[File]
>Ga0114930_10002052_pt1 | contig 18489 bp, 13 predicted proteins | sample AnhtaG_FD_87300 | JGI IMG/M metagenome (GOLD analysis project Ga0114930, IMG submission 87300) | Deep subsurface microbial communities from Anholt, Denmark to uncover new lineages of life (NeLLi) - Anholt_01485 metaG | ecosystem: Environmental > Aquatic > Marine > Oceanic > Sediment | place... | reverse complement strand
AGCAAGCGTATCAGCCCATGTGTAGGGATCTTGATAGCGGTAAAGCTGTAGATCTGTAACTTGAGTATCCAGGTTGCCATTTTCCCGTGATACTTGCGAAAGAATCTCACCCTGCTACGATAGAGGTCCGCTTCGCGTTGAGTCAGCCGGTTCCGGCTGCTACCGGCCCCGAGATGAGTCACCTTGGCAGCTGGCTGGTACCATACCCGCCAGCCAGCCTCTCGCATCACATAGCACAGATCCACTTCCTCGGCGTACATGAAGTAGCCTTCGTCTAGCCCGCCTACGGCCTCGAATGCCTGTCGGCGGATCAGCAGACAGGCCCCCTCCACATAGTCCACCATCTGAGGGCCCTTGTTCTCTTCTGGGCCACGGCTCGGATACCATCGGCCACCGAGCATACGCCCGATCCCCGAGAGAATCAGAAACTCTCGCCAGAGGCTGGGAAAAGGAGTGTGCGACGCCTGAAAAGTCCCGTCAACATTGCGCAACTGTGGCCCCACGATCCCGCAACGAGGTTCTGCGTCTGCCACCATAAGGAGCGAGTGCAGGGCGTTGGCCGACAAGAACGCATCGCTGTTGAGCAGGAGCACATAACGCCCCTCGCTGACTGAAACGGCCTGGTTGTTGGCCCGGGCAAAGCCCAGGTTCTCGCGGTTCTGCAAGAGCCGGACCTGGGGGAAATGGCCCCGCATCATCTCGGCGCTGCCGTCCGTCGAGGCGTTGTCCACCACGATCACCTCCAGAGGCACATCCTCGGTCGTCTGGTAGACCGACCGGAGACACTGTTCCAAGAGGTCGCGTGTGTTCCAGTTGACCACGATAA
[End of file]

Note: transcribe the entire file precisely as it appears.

>Ga0114930_10002052_pt1 | contig 18489 bp, 13 predicted proteins | sample AnhtaG_FD_87300 | JGI IMG/M metagenome (GOLD analysis project Ga0114930, IMG submission 87300) | Deep subsurface microbial communities from Anholt, Denmark to uncover new lineages of life (NeLLi) - Anholt_01485 metaG | ecosystem: Environmental > Aquatic > Marine > Oceanic > Sediment | place... | reverse complement strand
AGCAAGCGTATCAGCCCATGTGTAGGGATCTTGATAGCGGTAAAGCTGTAGATCTGTAACTTGAGTATCCAGGTTGCCATTTTCCCGTGATACTTGCGAAAGAATCTCACCCTGCTACGATAGAGGTCCGCTTCGCGTTGAGTCAGCCGGTTCCGGCTGCTACCGGCCCCGAGATGAGTCACCTTGGCAGCTGGCTGGTACCATACCCGCCAGCCAGCCTCTCGCATCACATAGCACAGATCCACTTCCTCGGCGTACATGAAGTAGCCTTCGTCTAGCCCGCCTACGGCCTCGAATGCCTGTCGGCGGATCAGCAGACAGGCCCCCTCCACATAGTCCACCATCTGAGGGCCCTTGTTCTCTTCTGGGCCACGGCTCGGATACCATCGGCCACCGAGCATACGCCCGATCCCCGAGAGAATCAGAAACTCTCGCCAGAGGCTGGGAAAAGGAGTGTGCGACGCCTGAAAAGTCCCGTCAACATTGCGCAACTGTGGCCCCACGATCCCGCAACGAGGTTCTGCGTCTGCCACCATAAGGAGCGAGTGCAGGGCGTTGGCCGACAAGAACGCATCGCTGTTGAGCAGGAGCACATAACGCCCCTCGCTGACTGAAACGGCCTGGTTGTTGGCCCGGGCAAAGCCCAGGTTCTCGCGGTTCTGCAAGAGCCGGACCTGGGGGAAATGGCCCCGCATCATCTCGGCGCTGCCGTCCGTCGAGGCGTTGTCCACCACGATCACCTCCAGAGGCACATCCTCGGTCGTCTGGTAGACCGACCGGAGACACTGTTCCAAGAGGTCGCGTGTGTTCCAGTTGACCACGATAA